In addition to setting up the exhibition space, Sean and his team had to transport thousands of historical items from Europe to Manila without anything being compromised. Beyond juggling customs, logistics, and Filipino importing rules, he had to make sure that his treasure trove of beloved heirlooms remained undamaged. Bigger objects were sent via large crates on sea, but more delicate items (such as original photos and their prints) had to be carried in four climate controlled, air-conditioned containers via air. All their hard work paid off, however, because the end results of “Intimate Audrey” in Manila is truly stunning. The exhibit paints a unique and in-depth biographical story of one of the world’s most celebrated individuals. Guests are able to feel close to Audrey by simply moving through the show, and seeing the items that she and her family considered important in their lives.
One corner has photographs of her family life as a young girl in Brussels, while another features Sean’s baby clothes and baptism gown. There are drawings that show Audrey’s boundless creativity, as well as an array of personal documents such as passports and letters. Despite Sean’s decision to stray away from the “Hollywood-ness” of it all, cinephiles will not be disappointed with “Intimate Audrey”. Among some of the cinematic artifacts shown in the exhibit is her Academy Award for her humanitarian work, the original Vespa showcased in 1953’s “Roman Holiday”, and many rare original movie posters and still photographs. Sean has even gone as far as creating a mini cinema within the venue that features clips from Audrey’s most iconic films.
Sean notes that even though this particular exhibit is about Audrey Hepburn the Woman, it was always going to be hard to separate her from the beloved actress everybody has grown up watching. “I think people see her in films and hope that she was that way,” he says. “And when they ultimately discover that she was the person they perceived on the screen—that she was a lovely, innocent, earnest, and humble person—then it’s a nice reassurance…Of course, you need to understand that her great ability as an actress was to be able to have an emotional megaphone…She was part of the last generation of actors before The Method came about. In the case of The Method, [actors] became the character on the page. For [my mother], she would take the character and bring it into Audrey Hepburn. So it was kind of like a real melding of the two. But to do that, she always spoke of the importance, in acting and in real life, of always being able to put yourself into the other person’s shoes.”
Hepburn’s great ability for empathy really began as a young girl living in German-occupied Belgium. Her father had abruptly left the family in late 1939, leaving Audrey and her mother to scrape by alone, just as the Second World War broke out across Europe. Despite a world of destruction around her, the young girl dreamt of becoming a prima ballerina. Various accounts, including a Time Magazine article, details her life as a dancer in Belgium, where she even helped the Dutch Resistance by raising money through small underground dance shows. The Occupation ended on May 4,1945 (Audrey’s 16th birthday). While her life was spared from the horrors of the Nazis, Audrey suffered from long term health problems due to malnutrition.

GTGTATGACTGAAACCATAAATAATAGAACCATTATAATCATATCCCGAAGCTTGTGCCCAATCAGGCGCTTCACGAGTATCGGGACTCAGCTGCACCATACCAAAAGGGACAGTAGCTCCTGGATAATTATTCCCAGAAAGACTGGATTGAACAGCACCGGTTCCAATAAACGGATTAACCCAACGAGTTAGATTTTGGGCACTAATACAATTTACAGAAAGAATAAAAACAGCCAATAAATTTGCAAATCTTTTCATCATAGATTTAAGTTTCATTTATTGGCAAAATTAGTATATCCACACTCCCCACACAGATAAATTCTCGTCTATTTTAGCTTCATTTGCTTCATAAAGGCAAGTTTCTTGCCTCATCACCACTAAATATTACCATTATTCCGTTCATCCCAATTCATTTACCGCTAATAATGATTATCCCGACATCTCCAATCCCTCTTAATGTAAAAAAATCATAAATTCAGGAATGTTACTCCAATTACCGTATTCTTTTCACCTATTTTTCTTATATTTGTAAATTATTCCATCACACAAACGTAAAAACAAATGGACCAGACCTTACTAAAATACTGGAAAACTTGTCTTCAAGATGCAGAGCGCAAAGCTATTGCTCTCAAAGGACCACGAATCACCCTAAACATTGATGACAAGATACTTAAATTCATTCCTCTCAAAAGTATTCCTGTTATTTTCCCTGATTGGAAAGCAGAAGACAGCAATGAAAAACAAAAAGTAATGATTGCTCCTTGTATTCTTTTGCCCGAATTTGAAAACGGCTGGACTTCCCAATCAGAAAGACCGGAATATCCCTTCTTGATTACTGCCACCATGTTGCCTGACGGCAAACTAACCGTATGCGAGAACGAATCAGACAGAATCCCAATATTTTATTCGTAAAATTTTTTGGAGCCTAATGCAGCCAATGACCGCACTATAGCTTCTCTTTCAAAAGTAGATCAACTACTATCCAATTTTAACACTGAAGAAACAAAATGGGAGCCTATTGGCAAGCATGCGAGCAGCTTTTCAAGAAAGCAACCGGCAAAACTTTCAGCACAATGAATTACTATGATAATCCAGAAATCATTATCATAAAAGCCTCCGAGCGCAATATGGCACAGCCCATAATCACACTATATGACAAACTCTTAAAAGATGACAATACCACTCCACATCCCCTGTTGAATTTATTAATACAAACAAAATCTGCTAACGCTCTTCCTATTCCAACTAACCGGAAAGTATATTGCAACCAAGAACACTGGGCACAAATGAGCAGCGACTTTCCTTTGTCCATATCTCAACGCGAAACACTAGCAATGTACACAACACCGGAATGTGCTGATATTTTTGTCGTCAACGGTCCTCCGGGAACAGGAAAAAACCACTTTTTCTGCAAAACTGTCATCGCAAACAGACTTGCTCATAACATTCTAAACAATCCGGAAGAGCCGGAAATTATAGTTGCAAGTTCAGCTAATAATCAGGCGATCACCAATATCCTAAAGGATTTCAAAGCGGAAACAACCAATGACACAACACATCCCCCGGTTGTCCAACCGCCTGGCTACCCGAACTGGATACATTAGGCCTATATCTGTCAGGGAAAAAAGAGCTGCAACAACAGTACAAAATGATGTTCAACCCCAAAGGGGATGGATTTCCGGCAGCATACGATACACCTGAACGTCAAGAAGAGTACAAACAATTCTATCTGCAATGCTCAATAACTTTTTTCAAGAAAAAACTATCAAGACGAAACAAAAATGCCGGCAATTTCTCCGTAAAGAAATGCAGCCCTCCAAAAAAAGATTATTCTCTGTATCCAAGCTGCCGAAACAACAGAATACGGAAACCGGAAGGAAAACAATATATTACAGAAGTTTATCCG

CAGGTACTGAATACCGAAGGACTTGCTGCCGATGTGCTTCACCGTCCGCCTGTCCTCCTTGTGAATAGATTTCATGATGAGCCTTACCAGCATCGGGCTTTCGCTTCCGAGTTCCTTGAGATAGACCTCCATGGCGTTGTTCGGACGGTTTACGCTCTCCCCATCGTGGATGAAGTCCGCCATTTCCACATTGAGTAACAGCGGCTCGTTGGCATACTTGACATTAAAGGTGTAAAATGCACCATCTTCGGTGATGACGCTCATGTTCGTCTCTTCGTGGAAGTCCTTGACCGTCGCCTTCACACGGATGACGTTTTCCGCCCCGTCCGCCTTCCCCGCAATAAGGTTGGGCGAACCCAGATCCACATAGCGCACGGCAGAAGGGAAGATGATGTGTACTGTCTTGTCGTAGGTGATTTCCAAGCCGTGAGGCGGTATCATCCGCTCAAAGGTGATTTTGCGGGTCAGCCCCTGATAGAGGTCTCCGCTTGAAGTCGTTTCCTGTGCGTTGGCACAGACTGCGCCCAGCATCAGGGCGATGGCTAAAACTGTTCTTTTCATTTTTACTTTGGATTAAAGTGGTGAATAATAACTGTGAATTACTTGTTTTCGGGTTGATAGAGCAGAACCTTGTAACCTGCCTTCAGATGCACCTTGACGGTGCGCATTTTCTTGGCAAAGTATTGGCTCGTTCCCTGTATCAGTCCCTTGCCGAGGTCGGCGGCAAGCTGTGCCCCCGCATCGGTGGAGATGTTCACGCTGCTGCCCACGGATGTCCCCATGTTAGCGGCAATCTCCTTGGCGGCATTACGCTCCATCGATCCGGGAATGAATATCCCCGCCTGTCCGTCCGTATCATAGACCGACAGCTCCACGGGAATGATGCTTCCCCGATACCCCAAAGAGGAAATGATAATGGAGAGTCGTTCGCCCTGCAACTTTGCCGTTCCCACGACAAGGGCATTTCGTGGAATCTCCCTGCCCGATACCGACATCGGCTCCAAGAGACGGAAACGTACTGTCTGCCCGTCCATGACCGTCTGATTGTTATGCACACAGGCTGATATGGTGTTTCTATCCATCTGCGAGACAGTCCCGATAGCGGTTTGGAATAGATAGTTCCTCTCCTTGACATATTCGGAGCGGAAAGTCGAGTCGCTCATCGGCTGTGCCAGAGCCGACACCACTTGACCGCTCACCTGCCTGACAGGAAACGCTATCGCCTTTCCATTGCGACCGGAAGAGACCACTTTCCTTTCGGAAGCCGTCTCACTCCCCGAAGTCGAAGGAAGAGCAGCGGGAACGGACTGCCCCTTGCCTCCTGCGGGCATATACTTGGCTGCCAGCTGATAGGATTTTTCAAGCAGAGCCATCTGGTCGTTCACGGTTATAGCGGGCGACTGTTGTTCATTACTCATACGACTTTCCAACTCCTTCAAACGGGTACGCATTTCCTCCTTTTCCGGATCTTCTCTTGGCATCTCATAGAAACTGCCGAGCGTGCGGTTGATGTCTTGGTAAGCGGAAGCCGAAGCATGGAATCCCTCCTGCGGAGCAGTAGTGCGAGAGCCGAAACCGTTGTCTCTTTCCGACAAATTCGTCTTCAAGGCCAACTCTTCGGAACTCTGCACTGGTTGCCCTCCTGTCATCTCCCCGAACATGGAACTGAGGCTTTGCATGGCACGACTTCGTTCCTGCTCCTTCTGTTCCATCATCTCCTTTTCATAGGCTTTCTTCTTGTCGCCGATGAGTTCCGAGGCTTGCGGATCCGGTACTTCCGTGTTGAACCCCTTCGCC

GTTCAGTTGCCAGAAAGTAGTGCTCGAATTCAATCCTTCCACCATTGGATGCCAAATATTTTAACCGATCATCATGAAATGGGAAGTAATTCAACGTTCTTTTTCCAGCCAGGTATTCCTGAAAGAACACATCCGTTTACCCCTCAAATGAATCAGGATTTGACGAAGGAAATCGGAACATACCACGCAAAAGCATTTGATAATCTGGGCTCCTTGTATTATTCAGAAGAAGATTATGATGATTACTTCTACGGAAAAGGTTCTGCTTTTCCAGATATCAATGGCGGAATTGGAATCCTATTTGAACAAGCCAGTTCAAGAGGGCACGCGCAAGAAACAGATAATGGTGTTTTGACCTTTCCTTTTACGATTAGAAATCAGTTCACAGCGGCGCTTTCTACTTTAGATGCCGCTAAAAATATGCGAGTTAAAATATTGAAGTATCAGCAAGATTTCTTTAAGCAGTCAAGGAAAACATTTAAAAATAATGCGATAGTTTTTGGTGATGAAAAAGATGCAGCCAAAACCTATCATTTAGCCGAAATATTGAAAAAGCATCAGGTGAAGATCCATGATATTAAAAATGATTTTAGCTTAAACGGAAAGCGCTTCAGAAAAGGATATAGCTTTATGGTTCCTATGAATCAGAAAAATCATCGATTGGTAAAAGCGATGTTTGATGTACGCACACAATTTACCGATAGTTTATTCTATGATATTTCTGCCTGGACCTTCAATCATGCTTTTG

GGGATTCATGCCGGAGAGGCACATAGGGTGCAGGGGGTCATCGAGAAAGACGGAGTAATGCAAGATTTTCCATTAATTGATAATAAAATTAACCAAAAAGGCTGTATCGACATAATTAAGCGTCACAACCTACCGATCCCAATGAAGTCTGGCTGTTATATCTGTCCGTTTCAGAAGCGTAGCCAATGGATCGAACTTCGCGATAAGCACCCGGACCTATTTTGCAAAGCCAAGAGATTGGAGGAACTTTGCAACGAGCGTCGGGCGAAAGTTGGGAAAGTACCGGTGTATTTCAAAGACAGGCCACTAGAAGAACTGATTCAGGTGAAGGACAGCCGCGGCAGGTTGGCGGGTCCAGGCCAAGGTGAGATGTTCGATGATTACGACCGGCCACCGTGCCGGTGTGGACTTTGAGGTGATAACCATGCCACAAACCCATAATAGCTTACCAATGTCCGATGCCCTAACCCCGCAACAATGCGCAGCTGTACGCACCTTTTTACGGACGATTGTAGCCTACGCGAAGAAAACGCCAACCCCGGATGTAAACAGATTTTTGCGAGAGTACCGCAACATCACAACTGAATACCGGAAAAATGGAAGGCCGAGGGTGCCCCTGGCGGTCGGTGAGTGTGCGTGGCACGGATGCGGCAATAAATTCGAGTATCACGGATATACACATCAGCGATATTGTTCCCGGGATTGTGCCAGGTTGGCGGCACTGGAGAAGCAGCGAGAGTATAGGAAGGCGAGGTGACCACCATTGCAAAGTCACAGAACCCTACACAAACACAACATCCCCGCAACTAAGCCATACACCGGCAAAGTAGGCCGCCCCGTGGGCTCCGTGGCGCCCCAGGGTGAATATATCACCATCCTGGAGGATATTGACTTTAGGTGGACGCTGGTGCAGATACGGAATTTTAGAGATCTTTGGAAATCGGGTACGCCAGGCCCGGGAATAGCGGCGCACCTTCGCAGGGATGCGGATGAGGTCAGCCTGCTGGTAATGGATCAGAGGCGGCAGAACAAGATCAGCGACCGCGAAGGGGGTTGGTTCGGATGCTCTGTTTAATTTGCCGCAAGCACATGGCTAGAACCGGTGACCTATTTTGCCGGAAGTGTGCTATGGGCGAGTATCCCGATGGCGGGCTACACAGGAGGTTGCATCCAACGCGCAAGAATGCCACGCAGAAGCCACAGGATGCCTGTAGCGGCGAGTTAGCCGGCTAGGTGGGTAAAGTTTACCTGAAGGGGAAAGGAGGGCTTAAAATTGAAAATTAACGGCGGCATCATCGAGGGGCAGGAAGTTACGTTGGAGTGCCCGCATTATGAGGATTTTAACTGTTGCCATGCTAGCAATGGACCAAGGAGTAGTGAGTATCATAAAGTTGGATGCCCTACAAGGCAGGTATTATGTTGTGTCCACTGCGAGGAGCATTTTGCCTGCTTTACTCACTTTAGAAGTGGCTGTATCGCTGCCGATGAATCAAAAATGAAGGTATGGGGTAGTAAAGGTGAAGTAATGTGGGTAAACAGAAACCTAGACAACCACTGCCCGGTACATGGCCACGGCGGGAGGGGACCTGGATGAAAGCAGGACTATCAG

In an effort to start a new life for themselves, the Hepburns moved to Amsterdam. Both mother and daughter were taken in by influential ballet dancer Marie Rambert, who trained Audrey to dance. Sean recounts the story: “After two years of studying, [with] room and board and money, [my mother] said to Marie: ‘Do you think I can make it as a Prima Ballerina?’ And Marie, bless her soul, was very honest, and said: ‘First of all, you’re too tall and these little ballet dancers won’t be able to pick you up. But beyond that, you suffered from malnutrition [and] vitamin deficiency so your muscle development is not optimal. Listen, you can work here for the rest of your life. You can become a teacher. You have great [technique], but I wouldn’t hold your breath.’ And my mother was devastated, because she loved Marie and she trusted her. And she knew that when she told her that it came from a place of [true professionalism]. And so, after crying into a pillow for an hour or so, she decided that she can’t spend any more time on this and that she had to move on. There was no time to stop and really feel sorry for herself.”
What happened next is the stuff legends are made of. Audrey Hepburn quickly turned to stage and film acting, and took on as many small parts as she possibly could. While shooting a small supporting role in Monte Carlo, she was spotted by famous French author Collette, who was looking for the perfect girl to play the titular character of Gigi in the Broadway adaptation of her controversial novella. Audrey landed the part and was sent to the United States to prepare. The good notices from “Gigi” eventually caught the attention of Paramount Pictures, who then asked the breakout actress to audition for the role of Princess Anne in William Wyler’s “Roman Holiday”. Her natural charisma and unique screen presence won her the job and a contract with the studio. The rest is history.